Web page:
I apologise for lack of posts! Working two occupations has left little time for cooking experiments and I've fallen into the trap of cooking from the books. But now that I have a bit of time to breathe I should have a few up for you in the next couple of weeks.
Autumn is my favourite time of year. The vibrant red and gold leaves against muted browns and sparkling green moss; the mellow warmth of an afternoon and the crisp cool evenings when Mr Sprout lights the fire and we settle in for the evening. The harvest has been gathered and the farmers markets and the grocer are full of the bounty of a good summer. I feel we are spoilt for good local produce
in Australia, and especially the mountains where I live. Despite my lack of input this last season (although I was full of good intentions, not full of time) the garden managed to produce without me. We have plenty of spuds, and I have been making potato bakes - good comfort food. The pumpkin vine managed to produce 10 decent sized fruit, and the kale hasn't gone to seed so I've left it for the winter. We have oodles of purple garlic, some of which I replanted, and plenty of red shallots (also some of which was replanted). I even got in some early broad beans which have taken off - so not bad considering.
But what to do with the pumpkins? I made a pumpkin and chestnut tart, with roasted red shallots, spinach, mushrooms, sage, and garlic. All lovely autumn goodies. don't be daunted by making pastry. The beauty of this one is I did not blind bake, and it still cooked beautifully on the bottom. The trick is not to roll your pastry too thick. Freezing before baking I found helps prevent the pastry shrinking back too, and I didn't bother to let the dough rest before I rolled it. I don't know about you but letting the dough rest always means to me it goes too hard and I can't roll it, so I don't bother - putting it in the freezer works just as well, if not better. It's up to you.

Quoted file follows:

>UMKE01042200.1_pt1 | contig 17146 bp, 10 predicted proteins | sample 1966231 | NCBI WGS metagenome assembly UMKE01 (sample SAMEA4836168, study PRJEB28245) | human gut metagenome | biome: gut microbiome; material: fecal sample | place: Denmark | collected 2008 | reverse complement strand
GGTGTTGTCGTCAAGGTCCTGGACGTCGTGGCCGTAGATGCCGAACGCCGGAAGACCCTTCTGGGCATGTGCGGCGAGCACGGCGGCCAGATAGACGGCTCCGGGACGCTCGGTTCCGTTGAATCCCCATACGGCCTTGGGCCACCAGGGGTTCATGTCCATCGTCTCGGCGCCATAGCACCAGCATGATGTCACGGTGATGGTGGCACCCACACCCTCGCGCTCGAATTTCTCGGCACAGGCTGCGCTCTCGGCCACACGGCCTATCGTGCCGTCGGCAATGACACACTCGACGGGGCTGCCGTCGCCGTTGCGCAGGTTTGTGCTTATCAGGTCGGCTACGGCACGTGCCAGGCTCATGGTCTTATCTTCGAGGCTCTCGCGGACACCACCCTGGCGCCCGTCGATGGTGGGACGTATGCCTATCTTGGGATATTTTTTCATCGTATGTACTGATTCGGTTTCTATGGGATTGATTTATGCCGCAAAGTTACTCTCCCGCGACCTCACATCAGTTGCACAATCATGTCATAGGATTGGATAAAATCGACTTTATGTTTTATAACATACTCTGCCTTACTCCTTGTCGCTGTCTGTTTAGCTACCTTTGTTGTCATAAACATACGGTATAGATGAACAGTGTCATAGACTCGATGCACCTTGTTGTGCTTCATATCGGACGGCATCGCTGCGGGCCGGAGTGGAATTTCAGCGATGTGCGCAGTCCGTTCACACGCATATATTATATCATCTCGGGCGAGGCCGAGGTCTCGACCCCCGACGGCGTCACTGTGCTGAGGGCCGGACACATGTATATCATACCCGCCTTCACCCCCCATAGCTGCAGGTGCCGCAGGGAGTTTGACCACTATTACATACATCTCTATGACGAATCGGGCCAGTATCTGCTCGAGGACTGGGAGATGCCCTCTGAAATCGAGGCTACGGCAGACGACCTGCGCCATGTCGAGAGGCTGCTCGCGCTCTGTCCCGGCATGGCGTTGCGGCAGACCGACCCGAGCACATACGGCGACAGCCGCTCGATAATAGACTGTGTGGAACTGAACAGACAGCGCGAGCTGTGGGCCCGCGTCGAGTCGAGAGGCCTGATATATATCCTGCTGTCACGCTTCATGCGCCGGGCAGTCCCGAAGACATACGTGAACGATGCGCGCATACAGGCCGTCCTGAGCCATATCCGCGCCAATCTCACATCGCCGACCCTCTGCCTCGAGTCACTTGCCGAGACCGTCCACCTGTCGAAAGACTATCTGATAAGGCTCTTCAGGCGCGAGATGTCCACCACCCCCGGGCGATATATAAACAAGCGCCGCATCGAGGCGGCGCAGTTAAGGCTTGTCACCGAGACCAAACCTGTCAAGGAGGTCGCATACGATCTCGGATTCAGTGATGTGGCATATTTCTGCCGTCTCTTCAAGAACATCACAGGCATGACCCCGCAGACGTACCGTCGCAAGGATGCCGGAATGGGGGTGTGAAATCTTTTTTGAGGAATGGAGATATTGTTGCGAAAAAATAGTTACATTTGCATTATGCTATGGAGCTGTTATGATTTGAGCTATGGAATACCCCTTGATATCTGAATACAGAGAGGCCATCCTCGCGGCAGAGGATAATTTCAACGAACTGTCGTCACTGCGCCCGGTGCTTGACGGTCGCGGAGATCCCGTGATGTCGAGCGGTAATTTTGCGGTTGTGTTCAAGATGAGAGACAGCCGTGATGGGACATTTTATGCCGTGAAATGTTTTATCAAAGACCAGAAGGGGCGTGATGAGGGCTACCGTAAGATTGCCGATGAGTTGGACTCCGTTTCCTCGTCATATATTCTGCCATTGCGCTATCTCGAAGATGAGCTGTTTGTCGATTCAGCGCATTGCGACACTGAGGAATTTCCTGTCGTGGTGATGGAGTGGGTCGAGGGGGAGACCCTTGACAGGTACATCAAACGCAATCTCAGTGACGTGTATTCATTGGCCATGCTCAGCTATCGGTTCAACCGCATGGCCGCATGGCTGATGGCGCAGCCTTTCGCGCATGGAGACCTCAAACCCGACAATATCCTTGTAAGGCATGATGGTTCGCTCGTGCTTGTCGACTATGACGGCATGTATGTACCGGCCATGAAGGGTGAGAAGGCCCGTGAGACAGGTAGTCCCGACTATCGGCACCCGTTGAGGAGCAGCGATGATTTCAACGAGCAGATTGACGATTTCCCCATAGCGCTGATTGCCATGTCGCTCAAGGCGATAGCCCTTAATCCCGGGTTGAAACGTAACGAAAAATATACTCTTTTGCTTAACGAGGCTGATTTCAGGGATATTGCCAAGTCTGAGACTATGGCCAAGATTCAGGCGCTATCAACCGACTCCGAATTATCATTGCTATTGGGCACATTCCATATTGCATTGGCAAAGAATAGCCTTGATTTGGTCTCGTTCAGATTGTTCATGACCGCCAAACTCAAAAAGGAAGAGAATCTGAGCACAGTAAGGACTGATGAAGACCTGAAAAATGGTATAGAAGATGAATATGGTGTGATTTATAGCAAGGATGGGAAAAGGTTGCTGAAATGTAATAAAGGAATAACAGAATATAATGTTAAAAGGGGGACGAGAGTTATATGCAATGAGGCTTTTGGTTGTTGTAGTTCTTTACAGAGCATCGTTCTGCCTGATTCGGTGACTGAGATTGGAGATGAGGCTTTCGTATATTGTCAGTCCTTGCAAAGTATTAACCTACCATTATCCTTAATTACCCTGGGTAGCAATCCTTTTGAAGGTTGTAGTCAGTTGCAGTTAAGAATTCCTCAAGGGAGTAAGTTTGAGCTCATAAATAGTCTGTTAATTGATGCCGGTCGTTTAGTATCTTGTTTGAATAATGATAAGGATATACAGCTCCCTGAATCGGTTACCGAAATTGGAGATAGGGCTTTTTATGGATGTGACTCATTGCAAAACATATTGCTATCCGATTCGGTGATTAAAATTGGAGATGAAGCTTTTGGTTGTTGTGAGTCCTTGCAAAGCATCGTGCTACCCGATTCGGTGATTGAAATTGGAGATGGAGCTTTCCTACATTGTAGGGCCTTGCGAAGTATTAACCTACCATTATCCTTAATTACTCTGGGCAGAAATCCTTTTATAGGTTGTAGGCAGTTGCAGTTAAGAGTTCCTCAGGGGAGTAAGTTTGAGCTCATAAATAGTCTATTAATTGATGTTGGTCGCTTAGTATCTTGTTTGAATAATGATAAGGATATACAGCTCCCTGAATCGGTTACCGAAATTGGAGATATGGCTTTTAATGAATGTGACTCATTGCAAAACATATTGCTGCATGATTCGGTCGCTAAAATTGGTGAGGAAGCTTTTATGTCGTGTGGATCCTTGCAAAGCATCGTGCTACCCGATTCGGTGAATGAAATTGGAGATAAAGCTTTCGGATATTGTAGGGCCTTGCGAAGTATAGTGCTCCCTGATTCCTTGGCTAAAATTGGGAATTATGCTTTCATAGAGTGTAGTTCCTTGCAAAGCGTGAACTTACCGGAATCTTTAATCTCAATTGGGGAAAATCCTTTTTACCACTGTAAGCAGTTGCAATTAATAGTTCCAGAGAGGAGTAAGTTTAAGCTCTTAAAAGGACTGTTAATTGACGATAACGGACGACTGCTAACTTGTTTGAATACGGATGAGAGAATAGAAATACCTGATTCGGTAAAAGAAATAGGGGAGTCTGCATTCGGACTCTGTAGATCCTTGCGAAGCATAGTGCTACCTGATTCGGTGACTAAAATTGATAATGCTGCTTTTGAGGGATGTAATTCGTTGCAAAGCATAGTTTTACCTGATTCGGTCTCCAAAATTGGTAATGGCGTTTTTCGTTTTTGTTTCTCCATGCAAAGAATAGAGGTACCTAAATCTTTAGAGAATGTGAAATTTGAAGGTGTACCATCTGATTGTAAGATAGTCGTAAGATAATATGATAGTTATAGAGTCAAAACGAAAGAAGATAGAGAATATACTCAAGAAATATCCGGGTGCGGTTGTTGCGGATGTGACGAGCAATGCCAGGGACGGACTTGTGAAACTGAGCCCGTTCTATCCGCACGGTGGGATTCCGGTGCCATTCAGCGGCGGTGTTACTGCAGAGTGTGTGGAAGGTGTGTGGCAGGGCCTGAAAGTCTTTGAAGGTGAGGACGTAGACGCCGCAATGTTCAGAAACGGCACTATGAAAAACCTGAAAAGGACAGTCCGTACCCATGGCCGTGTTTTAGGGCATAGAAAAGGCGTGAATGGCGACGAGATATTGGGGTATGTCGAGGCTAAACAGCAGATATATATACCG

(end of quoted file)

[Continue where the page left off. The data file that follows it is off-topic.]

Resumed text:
2 cups plain flour
100 gr copha
50 gr nuttelex
cracked black pepper
Grate copha, and rub through flour with nuttelex until you have what looks like coarse breadcrumbs. Add salt, and pepper to your taste (Mrs Bean and myself get a bit excited about pepper, but you can omit it if you like).
Add a little water, enough to bring the mixture together into a firm, slightly sticky dough. I typically use about 2 tablespoons, but on a warm day I may use a little more. Knead for a minute or two, and roll out to about 3 mm thick on a floured bench.
Press into a lightly greased tart tin (I used a long rectangular tin) and pinch the excess off the top. Put into the freezer while you do the filling, or you can cover and leave in the freezer until you need it.
2 cups cooked pumpkin, half of which needs to be mashed, the other half roughly chopped
1 large roasted red shallot bulb, chopped
5 large roasted chestnuts, chopped
small handful sage leaves
1/4 tsp chilli flakes
handful spinach leaves
small handful raisins or cranberries
1/2 cup button mushrooms, sliced
1/4 tsp crushed coriander
Roast the pumpkin and shallots and allow to cool.
Mash one cup pumpkin and spread onto the base of the frozen tart shell.
Sprinkle remaining pumpkin pieces onto mashed pumpkin with other ingredients, and drizzle with garlic infused olive oil.
Place in a a 180C preheated oven for approximately 25 - 30 minutes, or until pastry is light golden.